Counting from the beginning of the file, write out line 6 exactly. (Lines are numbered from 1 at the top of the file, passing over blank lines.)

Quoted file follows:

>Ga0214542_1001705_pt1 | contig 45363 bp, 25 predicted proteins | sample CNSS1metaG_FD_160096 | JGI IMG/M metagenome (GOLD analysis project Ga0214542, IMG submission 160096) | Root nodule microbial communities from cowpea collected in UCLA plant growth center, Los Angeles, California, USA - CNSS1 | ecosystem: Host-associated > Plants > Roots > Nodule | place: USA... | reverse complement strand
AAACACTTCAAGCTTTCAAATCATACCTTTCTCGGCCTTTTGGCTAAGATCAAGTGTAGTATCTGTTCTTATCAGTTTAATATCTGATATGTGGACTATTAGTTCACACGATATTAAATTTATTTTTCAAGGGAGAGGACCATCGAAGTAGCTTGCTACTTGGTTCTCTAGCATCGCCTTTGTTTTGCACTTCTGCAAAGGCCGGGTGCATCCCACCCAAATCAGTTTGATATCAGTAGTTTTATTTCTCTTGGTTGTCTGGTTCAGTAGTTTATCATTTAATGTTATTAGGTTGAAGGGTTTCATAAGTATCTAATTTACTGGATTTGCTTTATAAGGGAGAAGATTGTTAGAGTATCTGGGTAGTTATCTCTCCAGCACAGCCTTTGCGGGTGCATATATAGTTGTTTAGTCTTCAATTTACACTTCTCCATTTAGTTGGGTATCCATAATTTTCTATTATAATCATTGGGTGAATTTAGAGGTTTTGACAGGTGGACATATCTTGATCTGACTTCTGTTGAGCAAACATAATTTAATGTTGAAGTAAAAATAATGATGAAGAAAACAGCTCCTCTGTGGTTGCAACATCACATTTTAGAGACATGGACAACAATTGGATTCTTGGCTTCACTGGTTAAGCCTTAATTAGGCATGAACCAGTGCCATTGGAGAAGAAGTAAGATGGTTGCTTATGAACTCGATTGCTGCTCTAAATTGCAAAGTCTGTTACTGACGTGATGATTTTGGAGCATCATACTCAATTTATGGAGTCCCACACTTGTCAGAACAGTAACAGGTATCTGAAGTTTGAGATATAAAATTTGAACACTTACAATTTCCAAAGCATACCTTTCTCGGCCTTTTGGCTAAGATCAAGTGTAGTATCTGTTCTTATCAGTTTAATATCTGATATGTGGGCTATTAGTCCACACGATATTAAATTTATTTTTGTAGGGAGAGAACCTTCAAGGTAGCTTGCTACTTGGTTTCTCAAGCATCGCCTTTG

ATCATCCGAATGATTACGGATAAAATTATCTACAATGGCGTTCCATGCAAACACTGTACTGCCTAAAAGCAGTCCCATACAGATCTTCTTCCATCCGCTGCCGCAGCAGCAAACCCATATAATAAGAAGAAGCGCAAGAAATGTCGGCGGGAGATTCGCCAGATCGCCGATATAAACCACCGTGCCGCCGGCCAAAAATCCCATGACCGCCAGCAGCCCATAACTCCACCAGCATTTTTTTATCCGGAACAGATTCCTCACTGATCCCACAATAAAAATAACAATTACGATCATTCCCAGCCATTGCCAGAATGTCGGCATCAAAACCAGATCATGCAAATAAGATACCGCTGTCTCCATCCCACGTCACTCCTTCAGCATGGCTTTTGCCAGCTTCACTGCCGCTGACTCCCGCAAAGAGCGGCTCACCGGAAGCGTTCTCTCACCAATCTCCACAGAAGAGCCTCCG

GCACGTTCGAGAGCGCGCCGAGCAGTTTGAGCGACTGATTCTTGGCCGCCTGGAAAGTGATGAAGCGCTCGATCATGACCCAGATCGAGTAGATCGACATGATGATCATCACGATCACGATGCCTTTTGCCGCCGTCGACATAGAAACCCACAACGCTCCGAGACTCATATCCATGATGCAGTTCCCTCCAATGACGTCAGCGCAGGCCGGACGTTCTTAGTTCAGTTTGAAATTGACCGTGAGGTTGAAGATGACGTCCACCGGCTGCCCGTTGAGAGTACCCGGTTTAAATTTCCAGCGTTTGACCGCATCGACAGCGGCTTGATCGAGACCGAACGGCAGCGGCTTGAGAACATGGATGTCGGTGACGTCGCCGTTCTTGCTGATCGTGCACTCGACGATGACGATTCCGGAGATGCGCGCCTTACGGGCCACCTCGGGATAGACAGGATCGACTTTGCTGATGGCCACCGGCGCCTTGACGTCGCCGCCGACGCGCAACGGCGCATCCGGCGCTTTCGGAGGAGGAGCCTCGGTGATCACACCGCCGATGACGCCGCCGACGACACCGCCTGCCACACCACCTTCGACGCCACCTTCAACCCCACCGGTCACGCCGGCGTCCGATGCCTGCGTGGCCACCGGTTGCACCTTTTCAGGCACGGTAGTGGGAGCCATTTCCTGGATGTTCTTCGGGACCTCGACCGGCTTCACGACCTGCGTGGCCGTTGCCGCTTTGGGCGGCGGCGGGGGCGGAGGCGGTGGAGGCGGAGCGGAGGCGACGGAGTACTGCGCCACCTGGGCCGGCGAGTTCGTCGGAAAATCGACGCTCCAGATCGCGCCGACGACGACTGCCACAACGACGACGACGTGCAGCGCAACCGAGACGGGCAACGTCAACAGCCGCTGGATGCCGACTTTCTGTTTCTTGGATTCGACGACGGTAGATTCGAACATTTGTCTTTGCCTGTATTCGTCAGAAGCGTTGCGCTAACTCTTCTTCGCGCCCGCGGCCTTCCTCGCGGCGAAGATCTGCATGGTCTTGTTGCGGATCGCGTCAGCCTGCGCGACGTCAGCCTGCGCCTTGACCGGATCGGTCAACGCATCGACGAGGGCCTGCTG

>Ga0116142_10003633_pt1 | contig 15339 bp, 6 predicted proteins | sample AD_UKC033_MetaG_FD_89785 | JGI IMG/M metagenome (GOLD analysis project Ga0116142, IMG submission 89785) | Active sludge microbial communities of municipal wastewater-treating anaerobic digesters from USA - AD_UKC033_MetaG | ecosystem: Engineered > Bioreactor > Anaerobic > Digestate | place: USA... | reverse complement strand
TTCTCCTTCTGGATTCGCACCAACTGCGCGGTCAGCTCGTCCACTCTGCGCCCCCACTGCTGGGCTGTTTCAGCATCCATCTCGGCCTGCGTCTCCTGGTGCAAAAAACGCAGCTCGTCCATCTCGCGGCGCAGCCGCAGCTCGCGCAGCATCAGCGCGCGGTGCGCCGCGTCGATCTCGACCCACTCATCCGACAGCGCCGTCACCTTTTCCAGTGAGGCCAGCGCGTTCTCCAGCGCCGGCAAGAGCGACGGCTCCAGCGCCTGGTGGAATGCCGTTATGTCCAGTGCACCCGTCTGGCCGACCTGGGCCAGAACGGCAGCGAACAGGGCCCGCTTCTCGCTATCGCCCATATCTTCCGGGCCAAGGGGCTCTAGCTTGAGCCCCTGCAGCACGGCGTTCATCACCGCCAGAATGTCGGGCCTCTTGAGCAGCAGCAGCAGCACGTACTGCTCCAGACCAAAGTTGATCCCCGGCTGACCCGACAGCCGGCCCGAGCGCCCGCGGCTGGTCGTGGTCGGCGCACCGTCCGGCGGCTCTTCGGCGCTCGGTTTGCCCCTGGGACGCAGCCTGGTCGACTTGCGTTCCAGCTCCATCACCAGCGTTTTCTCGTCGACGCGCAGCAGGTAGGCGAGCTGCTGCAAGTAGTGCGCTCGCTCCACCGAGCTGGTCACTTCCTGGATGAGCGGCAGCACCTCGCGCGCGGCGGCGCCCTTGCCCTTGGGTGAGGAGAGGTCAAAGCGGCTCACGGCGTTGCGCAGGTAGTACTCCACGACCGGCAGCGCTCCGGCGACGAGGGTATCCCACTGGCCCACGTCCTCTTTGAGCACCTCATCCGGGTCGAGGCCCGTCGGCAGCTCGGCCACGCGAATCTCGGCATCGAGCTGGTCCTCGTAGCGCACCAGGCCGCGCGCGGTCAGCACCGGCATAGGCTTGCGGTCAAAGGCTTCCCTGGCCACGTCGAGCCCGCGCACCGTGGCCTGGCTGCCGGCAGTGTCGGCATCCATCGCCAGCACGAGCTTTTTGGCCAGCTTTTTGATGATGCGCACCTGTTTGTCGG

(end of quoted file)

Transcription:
TTCTCCTTCTGGATTCGCACCAACTGCGCGGTCAGCTCGTCCACTCTGCGCCCCCACTGCTGGGCTGTTTCAGCATCCATCTCGGCCTGCGTCTCCTGGTGCAAAAAACGCAGCTCGTCCATCTCGCGGCGCAGCCGCAGCTCGCGCAGCATCAGCGCGCGGTGCGCCGCGTCGATCTCGACCCACTCATCCGACAGCGCCGTCACCTTTTCCAGTGAGGCCAGCGCGTTCTCCAGCGCCGGCAAGAGCGACGGCTCCAGCGCCTGGTGGAATGCCGTTATGTCCAGTGCACCCGTCTGGCCGACCTGGGCCAGAACGGCAGCGAACAGGGCCCGCTTCTCGCTATCGCCCATATCTTCCGGGCCAAGGGGCTCTAGCTTGAGCCCCTGCAGCACGGCGTTCATCACCGCCAGAATGTCGGGCCTCTTGAGCAGCAGCAGCAGCACGTACTGCTCCAGACCAAAGTTGATCCCCGGCTGACCCGACAGCCGGCCCGAGCGCCCGCGGCTGGTCGTGGTCGGCGCACCGTCCGGCGGCTCTTCGGCGCTCGGTTTGCCCCTGGGACGCAGCCTGGTCGACTTGCGTTCCAGCTCCATCACCAGCGTTTTCTCGTCGACGCGCAGCAGGTAGGCGAGCTGCTGCAAGTAGTGCGCTCGCTCCACCGAGCTGGTCACTTCCTGGATGAGCGGCAGCACCTCGCGCGCGGCGGCGCCCTTGCCCTTGGGTGAGGAGAGGTCAAAGCGGCTCACGGCGTTGCGCAGGTAGTACTCCACGACCGGCAGCGCTCCGGCGACGAGGGTATCCCACTGGCCCACGTCCTCTTTGAGCACCTCATCCGGGTCGAGGCCCGTCGGCAGCTCGGCCACGCGAATCTCGGCATCGAGCTGGTCCTCGTAGCGCACCAGGCCGCGCGCGGTCAGCACCGGCATAGGCTTGCGGTCAAAGGCTTCCCTGGCCACGTCGAGCCCGCGCACCGTGGCCTGGCTGCCGGCAGTGTCGGCATCCATCGCCAGCACGAGCTTTTTGGCCAGCTTTTTGATGATGCGCACCTGTTTGTCGG